A posse of researchers has discovered a correlation between fast-food ads on TV and fat kids. The resulting study suggests a ban on fast-food advertisements in the country could reduce childhood obesity by 18 percent.
The study was conducted by the National Bureau of Economic Research with funding from the National Institutes of Health. The project measured the time kids watched fast food ads on a weekly basis. Researchers deducted that a ban on such ads would reduce the number of fat kids aged 3 to 11, by 18 percent, and those 12 to 18, by 14 percent.
The effect was “more pronounced” for males than females.
While human behavior is generally considered a matter of personal responsibility, television does possess a marked power of persuasion--hence the cost of time sales, and the bans on liquor and tobacco ads. It’s not accident fast food is on the block as well…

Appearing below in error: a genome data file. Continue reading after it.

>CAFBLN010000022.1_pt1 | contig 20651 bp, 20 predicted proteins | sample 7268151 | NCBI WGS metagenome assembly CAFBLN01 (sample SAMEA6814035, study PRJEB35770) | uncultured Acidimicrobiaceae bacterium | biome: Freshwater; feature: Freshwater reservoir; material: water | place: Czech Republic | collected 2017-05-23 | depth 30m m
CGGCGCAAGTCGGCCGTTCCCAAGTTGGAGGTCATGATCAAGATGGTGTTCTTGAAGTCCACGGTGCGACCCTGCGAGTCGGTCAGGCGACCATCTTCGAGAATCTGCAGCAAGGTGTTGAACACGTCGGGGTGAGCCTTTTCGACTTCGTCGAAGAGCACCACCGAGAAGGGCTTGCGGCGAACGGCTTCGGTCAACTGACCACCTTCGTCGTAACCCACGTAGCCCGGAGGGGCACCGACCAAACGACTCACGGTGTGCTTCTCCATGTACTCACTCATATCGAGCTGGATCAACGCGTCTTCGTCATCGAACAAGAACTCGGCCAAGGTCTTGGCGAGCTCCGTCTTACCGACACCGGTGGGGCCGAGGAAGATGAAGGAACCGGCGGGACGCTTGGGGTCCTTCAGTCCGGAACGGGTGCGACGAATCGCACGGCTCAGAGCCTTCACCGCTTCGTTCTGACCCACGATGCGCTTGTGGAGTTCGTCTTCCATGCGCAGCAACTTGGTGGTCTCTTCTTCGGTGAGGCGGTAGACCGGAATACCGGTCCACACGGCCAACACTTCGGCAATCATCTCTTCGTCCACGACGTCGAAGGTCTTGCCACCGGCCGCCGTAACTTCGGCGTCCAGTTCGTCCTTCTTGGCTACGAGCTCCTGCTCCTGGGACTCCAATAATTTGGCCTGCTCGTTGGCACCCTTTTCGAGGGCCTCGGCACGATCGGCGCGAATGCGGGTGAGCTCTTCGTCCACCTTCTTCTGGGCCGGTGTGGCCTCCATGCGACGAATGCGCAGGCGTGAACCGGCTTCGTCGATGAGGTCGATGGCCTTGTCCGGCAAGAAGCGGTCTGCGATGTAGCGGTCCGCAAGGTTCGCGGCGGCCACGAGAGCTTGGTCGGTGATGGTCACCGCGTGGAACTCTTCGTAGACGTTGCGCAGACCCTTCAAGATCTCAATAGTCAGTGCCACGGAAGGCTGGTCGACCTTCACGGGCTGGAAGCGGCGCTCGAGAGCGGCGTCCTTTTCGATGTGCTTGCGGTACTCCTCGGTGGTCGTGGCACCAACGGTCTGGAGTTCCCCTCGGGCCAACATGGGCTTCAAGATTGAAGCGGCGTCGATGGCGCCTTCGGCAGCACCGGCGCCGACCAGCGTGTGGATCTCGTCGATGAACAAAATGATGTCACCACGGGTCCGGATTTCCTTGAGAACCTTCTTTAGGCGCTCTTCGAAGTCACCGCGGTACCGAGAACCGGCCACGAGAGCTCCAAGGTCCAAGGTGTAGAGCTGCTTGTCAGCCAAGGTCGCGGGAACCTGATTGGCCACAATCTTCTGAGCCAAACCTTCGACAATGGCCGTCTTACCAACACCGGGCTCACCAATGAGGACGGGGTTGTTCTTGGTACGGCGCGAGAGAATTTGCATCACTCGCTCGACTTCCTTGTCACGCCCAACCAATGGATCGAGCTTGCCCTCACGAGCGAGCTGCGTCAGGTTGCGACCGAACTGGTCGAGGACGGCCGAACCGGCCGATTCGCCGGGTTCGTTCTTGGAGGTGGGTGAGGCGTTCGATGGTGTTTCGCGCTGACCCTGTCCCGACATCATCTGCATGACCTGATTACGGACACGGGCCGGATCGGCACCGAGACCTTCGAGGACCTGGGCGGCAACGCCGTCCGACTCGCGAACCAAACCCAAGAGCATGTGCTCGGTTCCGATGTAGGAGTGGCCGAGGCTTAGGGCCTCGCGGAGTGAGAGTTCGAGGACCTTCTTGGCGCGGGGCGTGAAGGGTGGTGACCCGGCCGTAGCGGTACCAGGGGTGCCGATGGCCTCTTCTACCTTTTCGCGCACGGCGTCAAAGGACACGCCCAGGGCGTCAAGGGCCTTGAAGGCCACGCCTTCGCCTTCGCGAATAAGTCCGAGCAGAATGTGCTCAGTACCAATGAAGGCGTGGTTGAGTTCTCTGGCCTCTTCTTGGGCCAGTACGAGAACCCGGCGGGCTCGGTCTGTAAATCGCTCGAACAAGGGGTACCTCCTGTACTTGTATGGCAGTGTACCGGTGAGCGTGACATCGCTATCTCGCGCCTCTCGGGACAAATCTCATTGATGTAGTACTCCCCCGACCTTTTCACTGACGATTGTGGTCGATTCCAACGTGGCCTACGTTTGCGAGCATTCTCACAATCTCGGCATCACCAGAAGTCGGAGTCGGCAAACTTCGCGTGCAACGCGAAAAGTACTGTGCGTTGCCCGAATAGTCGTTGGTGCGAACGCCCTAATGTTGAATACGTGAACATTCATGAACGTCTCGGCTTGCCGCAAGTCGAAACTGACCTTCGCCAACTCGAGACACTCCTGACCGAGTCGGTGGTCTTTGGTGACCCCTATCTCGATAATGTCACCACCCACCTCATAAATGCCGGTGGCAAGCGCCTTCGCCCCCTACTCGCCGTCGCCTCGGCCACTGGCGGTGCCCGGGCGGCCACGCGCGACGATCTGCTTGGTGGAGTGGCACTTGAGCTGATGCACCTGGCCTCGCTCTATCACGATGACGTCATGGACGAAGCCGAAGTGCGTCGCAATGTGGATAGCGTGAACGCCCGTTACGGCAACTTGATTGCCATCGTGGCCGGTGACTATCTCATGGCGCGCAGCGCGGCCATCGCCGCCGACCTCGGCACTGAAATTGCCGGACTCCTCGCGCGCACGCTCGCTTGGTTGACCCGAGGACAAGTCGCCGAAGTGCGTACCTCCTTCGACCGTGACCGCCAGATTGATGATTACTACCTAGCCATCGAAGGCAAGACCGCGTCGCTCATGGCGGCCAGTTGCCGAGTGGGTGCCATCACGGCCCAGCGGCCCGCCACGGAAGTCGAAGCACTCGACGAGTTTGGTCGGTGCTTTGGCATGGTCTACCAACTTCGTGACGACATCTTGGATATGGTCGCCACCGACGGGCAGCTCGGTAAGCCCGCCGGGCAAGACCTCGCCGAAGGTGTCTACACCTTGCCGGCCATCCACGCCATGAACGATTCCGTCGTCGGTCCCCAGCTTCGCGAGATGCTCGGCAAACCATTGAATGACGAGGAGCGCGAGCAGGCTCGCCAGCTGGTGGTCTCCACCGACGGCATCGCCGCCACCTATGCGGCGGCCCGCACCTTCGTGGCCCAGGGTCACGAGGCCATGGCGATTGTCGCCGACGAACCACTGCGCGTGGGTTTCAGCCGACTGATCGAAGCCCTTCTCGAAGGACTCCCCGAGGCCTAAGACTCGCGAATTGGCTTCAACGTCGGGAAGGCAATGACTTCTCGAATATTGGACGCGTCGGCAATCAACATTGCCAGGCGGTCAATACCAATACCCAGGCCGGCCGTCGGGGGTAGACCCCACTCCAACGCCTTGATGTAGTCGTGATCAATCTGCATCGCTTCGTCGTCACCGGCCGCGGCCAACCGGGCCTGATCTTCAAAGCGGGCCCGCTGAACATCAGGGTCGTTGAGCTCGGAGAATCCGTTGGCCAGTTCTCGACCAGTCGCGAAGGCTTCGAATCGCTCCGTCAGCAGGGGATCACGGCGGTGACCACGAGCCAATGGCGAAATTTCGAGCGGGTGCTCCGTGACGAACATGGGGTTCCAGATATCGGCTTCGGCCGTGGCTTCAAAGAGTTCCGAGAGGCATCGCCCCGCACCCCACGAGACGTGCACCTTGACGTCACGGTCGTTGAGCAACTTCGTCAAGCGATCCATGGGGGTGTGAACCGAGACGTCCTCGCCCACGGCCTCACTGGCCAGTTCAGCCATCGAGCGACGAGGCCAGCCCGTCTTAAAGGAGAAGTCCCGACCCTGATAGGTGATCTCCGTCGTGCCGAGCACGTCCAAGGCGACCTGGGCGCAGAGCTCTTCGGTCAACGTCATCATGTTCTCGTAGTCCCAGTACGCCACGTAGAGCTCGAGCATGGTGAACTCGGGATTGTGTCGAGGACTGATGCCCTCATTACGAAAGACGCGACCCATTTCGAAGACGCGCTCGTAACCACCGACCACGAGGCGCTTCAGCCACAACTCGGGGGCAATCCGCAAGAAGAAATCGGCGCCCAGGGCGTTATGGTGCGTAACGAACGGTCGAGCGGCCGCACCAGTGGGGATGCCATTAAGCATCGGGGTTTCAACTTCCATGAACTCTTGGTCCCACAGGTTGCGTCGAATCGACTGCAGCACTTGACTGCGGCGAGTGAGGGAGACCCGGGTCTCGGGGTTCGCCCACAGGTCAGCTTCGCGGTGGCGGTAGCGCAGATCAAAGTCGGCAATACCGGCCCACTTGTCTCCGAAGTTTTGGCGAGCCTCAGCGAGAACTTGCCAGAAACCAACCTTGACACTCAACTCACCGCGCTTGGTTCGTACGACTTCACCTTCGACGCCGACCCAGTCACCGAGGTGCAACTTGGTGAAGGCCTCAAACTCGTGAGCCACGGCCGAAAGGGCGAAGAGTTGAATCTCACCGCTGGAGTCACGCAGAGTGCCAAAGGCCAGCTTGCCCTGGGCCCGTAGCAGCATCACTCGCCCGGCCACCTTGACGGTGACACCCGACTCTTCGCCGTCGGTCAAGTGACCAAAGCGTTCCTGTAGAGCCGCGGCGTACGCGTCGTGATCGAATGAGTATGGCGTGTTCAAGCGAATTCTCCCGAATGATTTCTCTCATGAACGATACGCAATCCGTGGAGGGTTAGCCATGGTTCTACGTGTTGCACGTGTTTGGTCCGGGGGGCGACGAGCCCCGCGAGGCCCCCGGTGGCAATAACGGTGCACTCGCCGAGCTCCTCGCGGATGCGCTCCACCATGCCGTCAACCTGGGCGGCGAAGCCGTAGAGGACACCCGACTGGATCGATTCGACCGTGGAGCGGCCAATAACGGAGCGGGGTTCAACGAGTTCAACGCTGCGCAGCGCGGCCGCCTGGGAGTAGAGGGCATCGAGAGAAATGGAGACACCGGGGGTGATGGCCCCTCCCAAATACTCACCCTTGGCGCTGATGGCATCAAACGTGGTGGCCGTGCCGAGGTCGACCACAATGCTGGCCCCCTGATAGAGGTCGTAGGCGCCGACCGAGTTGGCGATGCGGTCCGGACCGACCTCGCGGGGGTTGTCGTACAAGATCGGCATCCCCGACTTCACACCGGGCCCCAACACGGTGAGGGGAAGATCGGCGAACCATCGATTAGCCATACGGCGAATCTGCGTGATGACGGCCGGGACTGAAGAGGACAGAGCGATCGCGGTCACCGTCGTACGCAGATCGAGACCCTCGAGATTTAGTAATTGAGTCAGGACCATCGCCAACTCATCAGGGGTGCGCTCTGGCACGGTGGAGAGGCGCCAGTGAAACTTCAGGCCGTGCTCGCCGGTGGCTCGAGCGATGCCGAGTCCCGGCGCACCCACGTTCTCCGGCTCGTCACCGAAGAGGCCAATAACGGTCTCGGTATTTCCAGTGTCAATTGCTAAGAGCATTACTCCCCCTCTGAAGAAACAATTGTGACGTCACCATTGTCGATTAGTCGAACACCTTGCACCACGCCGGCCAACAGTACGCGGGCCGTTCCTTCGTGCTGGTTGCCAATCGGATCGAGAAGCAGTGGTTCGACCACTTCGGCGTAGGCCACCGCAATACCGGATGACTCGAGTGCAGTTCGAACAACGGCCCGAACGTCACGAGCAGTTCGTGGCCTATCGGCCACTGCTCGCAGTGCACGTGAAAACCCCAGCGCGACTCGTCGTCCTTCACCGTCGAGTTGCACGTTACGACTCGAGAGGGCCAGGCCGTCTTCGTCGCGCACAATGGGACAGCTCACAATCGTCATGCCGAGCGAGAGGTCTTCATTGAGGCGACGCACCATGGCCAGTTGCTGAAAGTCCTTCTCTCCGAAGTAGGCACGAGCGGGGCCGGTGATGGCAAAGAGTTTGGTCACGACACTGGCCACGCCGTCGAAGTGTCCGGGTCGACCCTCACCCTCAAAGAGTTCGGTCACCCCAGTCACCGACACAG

The Centers for Disease Control estimates that between 1970 and 1999, the number of overweight kids ages 6-11 more than tripled to 13 percent. Among kids 12 to 19 years old, 14 percent were overweight by 1999. Overweight kids have an 80 percent chance of becoming overweight adults. The CDC says 300,000 deaths each year in the United States can be attributed to obesity.
The study also found that eliminating tax deductions for advertising would reduce childhood obesity by around 6 percent, by make ads more expensive and consequently more scarce.
While the authors of the study suggested a ban on fast-food ads, they also questioned the efficacy of such intrusive government intervention.
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